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22

Details depend on the ride, but usually organized rides provide things that you'd have to provide yourself. This one appears to provide a lot. This is covered by the catchall term "support", as in a supported ride. The support that everyone enjoys is the food and drink along the way ("The Best Rest Stops") - scroll down on the page you linked, and you'll ...


9

I haven't done one of those big organized rides yet, but signed up for a local one in May (and a multi-day fundraising ride in September) and have volunteered helping out with some of that kind of ride before. Most basically, those events usually make it easier and let you concentrate on riding. "Heavy bicycle traffic" is also probably a good chance to ...


9

Don't be afraid to get off the bike. Take a break every hour or so. Shake out your legs, shake out your arms. Stetch your muscles. When on the bike, try to remember to switch hand positions often set a timer on your watch every 10 minutes if you have to to remind you to switch things up a bit. Eat before you are hungry, at regular intervals. Don't ...


7

Some local recumbent users have a different style flag on their bikes rather than the rectangle or the pennant. I couldn't find a photo online, but the flag is about a 1~1.5 meters tall, and the poll runs up the whole length of it. It is then about a half meter wide. There is very little flapping around and nothing loose to blow in faces and get tangled ...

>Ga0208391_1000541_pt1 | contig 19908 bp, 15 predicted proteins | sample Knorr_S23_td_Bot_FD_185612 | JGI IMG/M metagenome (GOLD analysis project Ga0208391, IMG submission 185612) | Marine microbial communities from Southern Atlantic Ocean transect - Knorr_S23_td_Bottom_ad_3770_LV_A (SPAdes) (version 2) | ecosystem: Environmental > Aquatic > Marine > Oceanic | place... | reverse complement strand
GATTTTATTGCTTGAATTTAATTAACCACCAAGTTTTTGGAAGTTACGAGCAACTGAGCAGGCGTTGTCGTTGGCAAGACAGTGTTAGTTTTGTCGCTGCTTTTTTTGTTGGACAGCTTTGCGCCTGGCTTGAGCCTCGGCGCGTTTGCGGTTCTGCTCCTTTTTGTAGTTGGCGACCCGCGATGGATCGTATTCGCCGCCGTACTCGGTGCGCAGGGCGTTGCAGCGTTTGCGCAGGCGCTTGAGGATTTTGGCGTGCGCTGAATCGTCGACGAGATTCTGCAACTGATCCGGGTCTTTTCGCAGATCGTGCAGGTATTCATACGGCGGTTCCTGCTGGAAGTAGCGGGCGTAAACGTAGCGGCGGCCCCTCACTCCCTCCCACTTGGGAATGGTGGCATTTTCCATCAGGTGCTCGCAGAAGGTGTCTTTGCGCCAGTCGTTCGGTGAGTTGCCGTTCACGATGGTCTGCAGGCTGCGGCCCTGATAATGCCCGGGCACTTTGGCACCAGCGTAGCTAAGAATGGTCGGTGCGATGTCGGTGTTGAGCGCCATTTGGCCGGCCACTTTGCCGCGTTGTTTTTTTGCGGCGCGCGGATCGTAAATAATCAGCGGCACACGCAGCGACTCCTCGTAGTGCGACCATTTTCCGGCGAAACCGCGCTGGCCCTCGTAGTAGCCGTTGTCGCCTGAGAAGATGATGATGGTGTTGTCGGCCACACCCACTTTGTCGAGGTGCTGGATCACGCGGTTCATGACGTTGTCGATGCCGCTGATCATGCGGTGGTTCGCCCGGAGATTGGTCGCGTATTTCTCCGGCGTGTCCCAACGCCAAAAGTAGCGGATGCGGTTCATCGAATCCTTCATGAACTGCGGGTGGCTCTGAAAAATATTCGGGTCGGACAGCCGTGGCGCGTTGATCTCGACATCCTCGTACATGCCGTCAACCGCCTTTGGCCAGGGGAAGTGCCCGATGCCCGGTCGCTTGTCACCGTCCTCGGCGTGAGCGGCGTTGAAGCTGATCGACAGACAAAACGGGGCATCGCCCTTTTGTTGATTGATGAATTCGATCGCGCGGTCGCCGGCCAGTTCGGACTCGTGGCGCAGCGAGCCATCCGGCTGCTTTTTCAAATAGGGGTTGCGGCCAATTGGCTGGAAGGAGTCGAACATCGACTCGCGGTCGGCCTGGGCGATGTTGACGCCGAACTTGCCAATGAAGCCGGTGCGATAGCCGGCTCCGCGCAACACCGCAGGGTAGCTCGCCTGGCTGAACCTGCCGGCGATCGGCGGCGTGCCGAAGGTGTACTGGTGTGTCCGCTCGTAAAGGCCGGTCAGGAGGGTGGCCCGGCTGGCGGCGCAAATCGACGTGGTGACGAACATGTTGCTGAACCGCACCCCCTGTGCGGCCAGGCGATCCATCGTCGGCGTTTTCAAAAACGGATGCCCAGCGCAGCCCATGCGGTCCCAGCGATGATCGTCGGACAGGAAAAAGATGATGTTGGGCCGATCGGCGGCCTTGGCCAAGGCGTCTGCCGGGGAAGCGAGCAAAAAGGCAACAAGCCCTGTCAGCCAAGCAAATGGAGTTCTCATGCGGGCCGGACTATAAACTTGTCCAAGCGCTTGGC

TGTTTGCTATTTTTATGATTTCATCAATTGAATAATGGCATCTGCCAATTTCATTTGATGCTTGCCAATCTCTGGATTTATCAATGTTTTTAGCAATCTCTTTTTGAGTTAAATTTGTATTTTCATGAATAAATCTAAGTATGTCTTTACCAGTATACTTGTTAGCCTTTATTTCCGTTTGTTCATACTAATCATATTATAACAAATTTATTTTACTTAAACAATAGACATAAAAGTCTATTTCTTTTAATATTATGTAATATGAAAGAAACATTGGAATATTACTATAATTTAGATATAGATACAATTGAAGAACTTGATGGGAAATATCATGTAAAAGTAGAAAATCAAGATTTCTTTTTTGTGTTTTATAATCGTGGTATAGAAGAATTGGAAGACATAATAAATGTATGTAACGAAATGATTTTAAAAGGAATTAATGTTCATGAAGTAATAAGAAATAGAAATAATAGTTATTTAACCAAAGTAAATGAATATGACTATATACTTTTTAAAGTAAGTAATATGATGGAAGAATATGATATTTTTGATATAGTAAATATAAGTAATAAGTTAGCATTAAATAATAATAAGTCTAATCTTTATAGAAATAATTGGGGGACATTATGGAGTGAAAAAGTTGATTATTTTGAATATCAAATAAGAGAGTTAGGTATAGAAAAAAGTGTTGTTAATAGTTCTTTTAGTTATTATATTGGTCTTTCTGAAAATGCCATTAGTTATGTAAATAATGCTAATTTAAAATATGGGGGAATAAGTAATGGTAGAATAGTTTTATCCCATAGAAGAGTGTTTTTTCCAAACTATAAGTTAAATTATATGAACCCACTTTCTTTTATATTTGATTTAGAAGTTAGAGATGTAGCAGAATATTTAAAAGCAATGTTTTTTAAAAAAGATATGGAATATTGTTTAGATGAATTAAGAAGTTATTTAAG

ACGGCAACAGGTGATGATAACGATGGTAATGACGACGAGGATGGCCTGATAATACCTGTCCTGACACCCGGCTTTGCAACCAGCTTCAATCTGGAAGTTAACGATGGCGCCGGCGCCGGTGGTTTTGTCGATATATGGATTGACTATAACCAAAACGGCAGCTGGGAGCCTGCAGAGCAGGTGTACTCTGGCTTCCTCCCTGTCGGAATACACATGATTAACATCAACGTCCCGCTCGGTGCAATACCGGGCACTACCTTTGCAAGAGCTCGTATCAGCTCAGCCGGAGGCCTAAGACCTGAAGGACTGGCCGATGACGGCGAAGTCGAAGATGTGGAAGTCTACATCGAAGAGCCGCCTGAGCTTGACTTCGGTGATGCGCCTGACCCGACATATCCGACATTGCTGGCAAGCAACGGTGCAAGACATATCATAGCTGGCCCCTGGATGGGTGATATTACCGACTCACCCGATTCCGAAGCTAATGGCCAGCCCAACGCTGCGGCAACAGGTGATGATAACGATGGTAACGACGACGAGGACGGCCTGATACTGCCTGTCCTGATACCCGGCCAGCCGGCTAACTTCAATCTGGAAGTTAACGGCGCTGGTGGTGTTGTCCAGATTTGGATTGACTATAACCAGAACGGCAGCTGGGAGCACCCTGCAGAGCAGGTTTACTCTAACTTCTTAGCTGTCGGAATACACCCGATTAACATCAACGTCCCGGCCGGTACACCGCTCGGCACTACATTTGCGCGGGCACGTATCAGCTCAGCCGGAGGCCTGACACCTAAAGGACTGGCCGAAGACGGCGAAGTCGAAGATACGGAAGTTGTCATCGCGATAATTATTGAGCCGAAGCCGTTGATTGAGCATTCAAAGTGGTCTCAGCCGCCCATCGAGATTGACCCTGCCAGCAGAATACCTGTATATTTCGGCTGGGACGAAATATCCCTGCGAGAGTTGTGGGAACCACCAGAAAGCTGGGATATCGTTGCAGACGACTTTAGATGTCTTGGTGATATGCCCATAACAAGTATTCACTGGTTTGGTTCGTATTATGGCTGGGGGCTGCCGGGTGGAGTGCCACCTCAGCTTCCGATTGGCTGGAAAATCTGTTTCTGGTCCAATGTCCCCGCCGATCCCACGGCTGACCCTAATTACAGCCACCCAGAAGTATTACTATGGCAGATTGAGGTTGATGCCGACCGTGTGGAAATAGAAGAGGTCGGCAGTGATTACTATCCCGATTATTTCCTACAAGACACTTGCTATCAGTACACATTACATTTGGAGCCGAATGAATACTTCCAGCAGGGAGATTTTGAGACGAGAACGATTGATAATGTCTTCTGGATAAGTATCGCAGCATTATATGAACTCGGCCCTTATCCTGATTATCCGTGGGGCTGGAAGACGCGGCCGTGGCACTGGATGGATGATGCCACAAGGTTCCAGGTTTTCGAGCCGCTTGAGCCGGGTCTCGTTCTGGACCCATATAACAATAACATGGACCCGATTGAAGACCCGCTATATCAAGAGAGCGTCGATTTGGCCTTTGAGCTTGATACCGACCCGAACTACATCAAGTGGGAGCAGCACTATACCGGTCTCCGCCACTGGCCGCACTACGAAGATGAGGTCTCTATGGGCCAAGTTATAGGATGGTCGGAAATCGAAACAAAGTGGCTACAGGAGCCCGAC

7

Nothing - you're not missing anything; going out and riding 100 miles on your own is fine, but going out on an organised ride is a different experience. Maybe it's about the camaraderie, following someone else's route, not having to think about the route - just follow the signs or the provided GPX, the provided rest stops, mechanical support, accurate ...


5

Adding to the Supurb answer by @kibbee The second day you may find the start hard - muscles are a bit tied and sore. Legs are not working like the did at the start of the first day etc, they are stiff and sore.... When it's a training schedule, you (well me anyway) would normally say "Best to rest and recover" - so it's not something you will have dealt ...


5

If it really is an "organized" ride for thousands of riders of all skill levels, you don't really need to know/do anything special other than to be reasonably prepared for the time/distance of the ride, bring along water bottles, and bring money. And maybe sun lotion on a sunny day, or rain gear on a threatening day. But not all "organized" rides are that, ...


4